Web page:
In order to achieve the above object, an optical device comprising a coupler formed on a substrate and having first and second ports and third and fourth ports opposite to the first and second ports, respectively, for outputting first-polarization-mode light input from one port to a port diagonally opposite to the one port and for outputting second-polarization-mode light input from one port to a port opposite to the one port, a first modulator formed on the substrate and including a first optical waveguide connected to the first port for modulating first-polarization-mode light input to the first optical waveguide and for outputting the modulated first-polarization-mode light to the first port, a second modulator formed on the substrate and including a second optical waveguide connected to the third port for modulating first-polarization-mode light input to the second optical waveguide and for outputting the modulated first-polarization-mode light to the third port, and a polarization mode conversion section located on one end of the substrate for converting the first-polarization-mode light which is input from the second modulator to the third port and which is output to the second port diagonally opposite to the third port into second-polarization-mode light and for returning the second-polarization-mode light to the second port is provided.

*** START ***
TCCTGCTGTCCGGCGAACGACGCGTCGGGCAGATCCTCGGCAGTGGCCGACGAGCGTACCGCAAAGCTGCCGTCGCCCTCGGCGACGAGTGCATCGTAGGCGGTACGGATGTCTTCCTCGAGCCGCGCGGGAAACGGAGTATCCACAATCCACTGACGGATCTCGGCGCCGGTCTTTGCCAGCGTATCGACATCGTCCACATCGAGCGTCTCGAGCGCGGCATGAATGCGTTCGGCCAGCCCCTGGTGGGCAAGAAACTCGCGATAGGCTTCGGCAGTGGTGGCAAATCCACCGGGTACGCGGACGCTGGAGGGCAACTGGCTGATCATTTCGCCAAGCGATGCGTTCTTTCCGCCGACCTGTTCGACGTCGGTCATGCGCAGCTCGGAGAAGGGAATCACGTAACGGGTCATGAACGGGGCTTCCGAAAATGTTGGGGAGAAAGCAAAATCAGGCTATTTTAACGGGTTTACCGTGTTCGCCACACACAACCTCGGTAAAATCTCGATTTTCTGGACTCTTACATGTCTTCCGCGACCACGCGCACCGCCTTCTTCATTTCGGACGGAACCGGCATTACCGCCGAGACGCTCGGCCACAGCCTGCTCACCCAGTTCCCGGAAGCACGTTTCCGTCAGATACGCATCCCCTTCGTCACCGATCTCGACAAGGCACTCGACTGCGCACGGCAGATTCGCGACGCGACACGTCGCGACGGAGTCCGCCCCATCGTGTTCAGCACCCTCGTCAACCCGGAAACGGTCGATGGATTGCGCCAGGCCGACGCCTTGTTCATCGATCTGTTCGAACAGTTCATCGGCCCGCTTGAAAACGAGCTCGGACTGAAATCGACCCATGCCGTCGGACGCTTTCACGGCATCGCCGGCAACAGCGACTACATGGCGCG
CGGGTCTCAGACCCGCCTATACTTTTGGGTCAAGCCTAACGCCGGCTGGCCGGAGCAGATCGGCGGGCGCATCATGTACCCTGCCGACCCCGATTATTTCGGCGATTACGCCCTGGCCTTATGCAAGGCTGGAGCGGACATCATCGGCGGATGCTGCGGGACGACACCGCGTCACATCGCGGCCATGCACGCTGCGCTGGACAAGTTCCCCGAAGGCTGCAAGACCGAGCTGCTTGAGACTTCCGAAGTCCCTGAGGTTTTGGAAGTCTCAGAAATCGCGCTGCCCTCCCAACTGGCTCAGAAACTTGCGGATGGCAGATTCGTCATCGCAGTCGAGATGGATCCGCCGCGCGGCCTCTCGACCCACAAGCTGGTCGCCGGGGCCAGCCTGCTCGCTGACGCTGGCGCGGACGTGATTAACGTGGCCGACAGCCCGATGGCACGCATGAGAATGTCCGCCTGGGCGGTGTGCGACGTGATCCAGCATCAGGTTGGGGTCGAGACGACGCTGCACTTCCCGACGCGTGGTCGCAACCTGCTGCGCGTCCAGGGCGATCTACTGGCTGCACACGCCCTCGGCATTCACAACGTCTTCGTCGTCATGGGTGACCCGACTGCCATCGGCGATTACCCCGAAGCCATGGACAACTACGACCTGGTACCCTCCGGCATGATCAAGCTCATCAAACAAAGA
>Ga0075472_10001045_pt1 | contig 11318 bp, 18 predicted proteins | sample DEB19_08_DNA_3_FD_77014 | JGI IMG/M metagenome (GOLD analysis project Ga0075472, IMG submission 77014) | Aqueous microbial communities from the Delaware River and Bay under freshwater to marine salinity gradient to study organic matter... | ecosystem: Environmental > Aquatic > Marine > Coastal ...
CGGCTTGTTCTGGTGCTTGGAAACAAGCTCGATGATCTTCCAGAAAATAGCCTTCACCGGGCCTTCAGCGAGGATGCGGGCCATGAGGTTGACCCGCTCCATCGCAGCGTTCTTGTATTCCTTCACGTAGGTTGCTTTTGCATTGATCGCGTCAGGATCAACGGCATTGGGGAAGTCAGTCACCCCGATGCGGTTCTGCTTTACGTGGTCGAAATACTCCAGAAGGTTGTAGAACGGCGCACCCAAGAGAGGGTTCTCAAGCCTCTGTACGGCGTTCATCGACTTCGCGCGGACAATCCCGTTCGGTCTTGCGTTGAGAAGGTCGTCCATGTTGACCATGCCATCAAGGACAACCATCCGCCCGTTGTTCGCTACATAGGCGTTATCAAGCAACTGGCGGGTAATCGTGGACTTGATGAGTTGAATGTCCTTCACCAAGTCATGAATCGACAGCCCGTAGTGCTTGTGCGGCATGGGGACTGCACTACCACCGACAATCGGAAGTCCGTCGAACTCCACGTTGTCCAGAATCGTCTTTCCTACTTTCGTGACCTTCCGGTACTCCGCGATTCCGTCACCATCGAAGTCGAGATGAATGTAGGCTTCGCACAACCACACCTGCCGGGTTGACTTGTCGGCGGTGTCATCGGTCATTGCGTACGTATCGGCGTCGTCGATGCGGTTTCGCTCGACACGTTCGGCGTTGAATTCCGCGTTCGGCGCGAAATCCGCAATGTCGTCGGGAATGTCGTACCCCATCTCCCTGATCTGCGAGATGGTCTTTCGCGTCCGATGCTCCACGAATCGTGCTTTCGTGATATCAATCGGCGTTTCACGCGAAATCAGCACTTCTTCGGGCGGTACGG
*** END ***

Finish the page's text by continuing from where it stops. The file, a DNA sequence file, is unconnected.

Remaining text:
The above and other objects, features and advantages will become apparent from the following description when taken in conjunction with the accompanying drawings which illustrate preferred embodiments by way of example.

BRIEF DESCRIPTION OF THE DRAWINGS

FIG. 1 is a fragmentary schematic plan view showing an example of an optical device according to a first embodiment.

FIG. 2 is a schematic sectional view taken along the line X-X of FIG. 1.

FIG. 3 is a view for describing a PBC.

FIG. 4 is a fragmentary schematic plan view showing an example of the conventional optical device.

FIG. 5 is a fragmentary schematic plan view showing an example of an optical device according to a second embodiment.

FIG. 6 is a fragmentary schematic plan view showing an example of an optical device having a return structure in which a mirror is used.

FIG. 7 is a fragmentary schematic plan view showing an example of an optical device having a return structure in which an optical fiber is used.

FIG. 8 is a fragmentary schematic plan view showing an example of an optical device according to a third embodiment.

FIG. 9 is a fragmentary schematic plan view showing an example of an optical device according to a fourth embodiment.

FIG. 10 is a fragmentary schematic plan view showing an example of an optical device according to a fifth embodiment.

FIG. 11 is a fragmentary schematic plan view showing an example of an optical device according to a sixth embodiment.